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Adi Lamza: A Model Village for Unity, Hard Work and Efficiency

Eritrean communities have brought about drastic changes to the national development. Nowadays in Eritrea, journeys to nearby towns and villages makes you realize that many places have grown dramatically. Many villages have changed with the support of communities and the government through the provision of basic social services such as electricity, education and water. More importantly, ongoing efforts are made to secure sources of water for drinking and agriculture. The availability of water significantly changes the social and economic welfares of communities. Adi Lamza is one of these villages which is renowned for its dense vegetation, genuinely protected by its people.


Adi Lamza is a small village located some 13 kilometers south of Asmara. The town is situated in Ghala Nefhi sub zone and has 135 households, eighty one farmers and a population of 470. The eighty one farmers are each provided a quarter of hectare land which they use efficiently to sustain their livelihoods. The entire population of the village depends on agriculture for their living throughout the year. Overall, the village has 450 hectare of land and forty three hectare is cultivated. Thirty one hectare out of this is cultivated using summer rain while the rest twelve hectare is cultivated using water sourced from the surrounding area. Irrigation-based agriculture has been the main way of cultivating the land in the village for decades. The zonal administrator of Adi Lamza, Ms. Abrahatsion Fsehaye, said that twenty two types of vegetables are grown in the farms, with high yields in carrots, potatoes, lettuce, spinach, cabbage, basil, celery, dill and tomatoes. The vegetables are harvested through the concerted efforts of the farmers and transported to Asmara markets every Saturday.

Availability and sustainability of the farms in Adi Lamza is secured by the dam constructed in 2011. Ms. Abrahatsion said that for the last seven years the dam has improved the livelihoods of the people. By growing cash crops, the people are able to make money and sustain their lives. They also quench their thirst and that of their livestock by using the water in the dam. Water pumped from the dam to the farms has eased the farmers’ workload. However, the cost of fuel and shortage of supply negatively influence the farmers’ individual incomes. For this reason, electricity supply is spreading in the village to minimize costs. Such initiatives also contribute a lot to the climate change of the sustainable development goal.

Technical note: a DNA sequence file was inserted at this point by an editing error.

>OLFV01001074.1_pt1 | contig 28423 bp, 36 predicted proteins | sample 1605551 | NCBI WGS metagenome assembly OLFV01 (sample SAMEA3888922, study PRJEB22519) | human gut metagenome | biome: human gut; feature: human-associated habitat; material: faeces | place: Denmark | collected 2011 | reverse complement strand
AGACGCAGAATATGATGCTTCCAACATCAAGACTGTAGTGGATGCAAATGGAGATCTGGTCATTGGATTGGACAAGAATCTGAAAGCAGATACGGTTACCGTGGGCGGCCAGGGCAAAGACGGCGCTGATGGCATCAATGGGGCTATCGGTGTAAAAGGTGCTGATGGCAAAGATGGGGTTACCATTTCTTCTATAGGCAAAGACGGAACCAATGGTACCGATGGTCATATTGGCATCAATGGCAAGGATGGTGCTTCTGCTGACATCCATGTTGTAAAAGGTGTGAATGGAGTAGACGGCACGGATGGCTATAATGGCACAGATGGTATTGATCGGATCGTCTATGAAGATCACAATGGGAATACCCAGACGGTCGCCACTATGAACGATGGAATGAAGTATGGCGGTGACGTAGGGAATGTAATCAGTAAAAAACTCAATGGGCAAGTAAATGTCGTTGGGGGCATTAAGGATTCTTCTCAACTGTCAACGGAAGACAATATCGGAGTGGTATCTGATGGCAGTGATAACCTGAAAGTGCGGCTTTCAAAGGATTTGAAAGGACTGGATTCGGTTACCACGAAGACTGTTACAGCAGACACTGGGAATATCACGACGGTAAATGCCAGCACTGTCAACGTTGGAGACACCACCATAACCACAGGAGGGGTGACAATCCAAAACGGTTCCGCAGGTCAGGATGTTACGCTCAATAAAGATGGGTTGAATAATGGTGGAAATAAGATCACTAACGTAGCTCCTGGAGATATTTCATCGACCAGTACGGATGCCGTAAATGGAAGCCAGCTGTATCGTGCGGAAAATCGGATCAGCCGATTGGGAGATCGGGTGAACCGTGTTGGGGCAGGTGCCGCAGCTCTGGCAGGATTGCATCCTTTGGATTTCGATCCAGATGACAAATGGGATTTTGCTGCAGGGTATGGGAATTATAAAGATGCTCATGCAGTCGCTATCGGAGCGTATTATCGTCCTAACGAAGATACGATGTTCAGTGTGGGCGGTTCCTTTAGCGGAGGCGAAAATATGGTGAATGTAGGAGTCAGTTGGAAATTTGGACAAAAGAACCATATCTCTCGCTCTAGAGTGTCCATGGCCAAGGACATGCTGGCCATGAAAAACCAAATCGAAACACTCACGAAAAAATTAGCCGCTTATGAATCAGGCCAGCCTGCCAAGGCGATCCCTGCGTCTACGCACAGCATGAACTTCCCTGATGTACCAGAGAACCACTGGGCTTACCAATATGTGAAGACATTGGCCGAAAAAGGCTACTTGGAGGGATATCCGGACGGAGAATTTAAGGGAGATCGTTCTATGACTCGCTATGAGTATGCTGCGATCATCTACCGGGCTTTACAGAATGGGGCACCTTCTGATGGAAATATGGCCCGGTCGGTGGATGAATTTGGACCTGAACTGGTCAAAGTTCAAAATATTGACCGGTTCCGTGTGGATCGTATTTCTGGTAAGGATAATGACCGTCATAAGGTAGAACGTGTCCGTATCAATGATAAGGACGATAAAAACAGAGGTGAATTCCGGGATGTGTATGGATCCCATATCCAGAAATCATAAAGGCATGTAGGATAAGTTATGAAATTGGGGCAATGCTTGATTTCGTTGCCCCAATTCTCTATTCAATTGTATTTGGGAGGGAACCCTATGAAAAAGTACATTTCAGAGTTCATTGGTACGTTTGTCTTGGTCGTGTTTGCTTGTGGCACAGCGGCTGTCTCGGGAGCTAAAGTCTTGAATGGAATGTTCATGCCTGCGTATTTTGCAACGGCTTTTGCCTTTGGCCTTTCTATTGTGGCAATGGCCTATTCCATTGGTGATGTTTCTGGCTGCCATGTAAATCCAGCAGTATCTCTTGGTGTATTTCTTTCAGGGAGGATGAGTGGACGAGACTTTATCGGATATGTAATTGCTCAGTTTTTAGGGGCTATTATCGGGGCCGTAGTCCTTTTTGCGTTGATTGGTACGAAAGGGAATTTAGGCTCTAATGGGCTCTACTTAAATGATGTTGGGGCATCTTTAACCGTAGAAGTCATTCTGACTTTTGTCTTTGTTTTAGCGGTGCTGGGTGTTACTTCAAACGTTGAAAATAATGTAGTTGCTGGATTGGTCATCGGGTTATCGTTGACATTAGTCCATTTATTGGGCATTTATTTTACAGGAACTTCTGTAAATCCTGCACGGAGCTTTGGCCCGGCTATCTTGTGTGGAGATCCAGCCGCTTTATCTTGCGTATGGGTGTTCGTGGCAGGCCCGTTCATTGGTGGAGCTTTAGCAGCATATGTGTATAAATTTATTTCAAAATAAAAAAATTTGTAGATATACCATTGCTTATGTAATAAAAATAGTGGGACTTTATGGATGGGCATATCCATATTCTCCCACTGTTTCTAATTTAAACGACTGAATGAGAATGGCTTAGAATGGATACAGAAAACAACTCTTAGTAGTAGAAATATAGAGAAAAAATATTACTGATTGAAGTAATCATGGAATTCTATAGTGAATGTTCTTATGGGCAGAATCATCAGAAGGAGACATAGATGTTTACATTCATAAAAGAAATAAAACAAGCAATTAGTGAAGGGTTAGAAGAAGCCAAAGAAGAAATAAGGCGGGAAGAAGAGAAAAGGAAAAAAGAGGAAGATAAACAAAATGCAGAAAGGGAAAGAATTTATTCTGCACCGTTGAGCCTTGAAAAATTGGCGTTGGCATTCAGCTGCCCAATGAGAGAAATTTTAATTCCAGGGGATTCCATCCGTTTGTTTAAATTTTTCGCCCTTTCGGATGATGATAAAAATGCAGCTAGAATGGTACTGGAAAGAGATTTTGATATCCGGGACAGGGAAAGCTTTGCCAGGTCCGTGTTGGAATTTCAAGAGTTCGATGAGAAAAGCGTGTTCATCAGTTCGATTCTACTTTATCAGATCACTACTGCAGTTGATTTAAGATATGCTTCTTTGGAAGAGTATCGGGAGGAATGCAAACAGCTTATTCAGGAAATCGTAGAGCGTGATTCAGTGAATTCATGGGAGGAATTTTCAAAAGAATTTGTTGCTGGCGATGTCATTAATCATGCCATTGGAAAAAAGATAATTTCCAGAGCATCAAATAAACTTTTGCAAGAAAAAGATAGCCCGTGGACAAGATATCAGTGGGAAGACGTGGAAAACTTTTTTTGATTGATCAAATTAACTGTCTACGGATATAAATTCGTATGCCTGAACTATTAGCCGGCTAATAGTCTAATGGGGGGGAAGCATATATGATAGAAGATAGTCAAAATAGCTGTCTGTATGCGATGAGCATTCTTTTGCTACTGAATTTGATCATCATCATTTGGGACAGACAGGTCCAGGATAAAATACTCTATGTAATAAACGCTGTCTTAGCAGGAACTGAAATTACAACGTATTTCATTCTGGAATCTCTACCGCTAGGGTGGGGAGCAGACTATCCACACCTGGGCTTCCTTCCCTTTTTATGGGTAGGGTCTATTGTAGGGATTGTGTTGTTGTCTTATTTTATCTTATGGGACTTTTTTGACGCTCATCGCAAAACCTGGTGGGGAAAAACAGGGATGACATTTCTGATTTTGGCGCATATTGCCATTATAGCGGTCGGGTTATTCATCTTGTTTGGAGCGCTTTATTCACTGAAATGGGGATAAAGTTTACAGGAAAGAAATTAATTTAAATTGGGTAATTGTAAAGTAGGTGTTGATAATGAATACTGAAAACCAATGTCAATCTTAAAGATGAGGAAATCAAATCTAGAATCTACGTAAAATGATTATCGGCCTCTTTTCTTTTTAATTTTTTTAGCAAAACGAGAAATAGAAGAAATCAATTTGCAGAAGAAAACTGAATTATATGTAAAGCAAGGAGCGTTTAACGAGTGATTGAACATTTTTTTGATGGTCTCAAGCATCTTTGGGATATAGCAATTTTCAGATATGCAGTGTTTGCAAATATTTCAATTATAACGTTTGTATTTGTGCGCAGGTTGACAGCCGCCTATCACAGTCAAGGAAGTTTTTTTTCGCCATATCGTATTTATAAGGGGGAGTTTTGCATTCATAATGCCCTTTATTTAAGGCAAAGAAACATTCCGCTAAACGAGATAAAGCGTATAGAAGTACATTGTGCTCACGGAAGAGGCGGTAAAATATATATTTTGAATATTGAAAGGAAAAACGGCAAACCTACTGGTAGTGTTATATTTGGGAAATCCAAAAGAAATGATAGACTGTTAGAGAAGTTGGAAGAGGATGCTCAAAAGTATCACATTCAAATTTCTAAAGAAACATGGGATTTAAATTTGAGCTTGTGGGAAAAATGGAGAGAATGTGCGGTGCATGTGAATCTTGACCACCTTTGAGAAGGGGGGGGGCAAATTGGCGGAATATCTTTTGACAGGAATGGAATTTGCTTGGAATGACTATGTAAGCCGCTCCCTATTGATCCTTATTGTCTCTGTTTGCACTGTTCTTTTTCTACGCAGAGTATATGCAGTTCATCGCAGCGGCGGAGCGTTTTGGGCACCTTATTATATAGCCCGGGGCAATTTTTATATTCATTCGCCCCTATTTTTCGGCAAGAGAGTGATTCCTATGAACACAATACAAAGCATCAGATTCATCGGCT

The villagers conduct regular and periodic soil and water conservation for effective land management. Hard work and devotion of the community is clearly seen in the small landscape made beautiful with many types of vegetation. More than twenty three types of trees are found in the village. Besides this, Mr. Tesfom Mogos, an agriculture expert in the village, says that the administration of Adi Lamza has a unique way of managing and protecting trees. The community has strong commitment to protect and preserve trees planted in the area. The community of Adi Lamza seems to fully grasp the importance of trees in their lives and its impact on the environment. Forbidden enclosures of the village are found in a maximum security. Livestock of the village have protected grazing land and trees are never cut without permission from the authorities in charge. The Eritrean society’s life depends on wood for fuel which makes it imminent to find alternative source of energy to fight deforestation. If people want to use wood for any purposes, they are only allowed to use branches of old trees but never cut or uproot them. Every household has its own smokeless stove which reduces wood consumption or the cutting of trees. Incidents such as wild fire are cautiously monitored by the community. Mr. Tesfom further said that other villages are taking Lamza as a model in protecting their environments. This way of administration is also attracting wild life into the area. Agricultural experts say that the current state of trees in Eritrea has been achieved because of reafforestation programs and the making of enclosures. In Adi Lamza alone around 200 hectare of land covered by trees is kept as a natural enclosure. Campaigns and information are given on a regular basis to help keep the community’s commitments to protecting the environment.

Apart from agriculture and related activities, the villagers social services in and out of their village. There is an elementary school in the village and a hospital in a nearby village serve villagers in Lamza.

Even though the cultivable land of Adi Lamza is small its inhabitants claim that the habit of using the available water for irrigation since the old days has caused the people to stay put in the village. Along with the support of experts from the Ministry of Agriculture, wise means of cultivating land is a tradition in the village. This started during the Italian colonization and is still going on in a promising way. Overall achievement of the village is ensured by the community’s unity. The administration promotes unity as part of the national development. Inhabitants of Adi Lamza advise communities to follow in their footsteps and develop their villages and, hence, the country.

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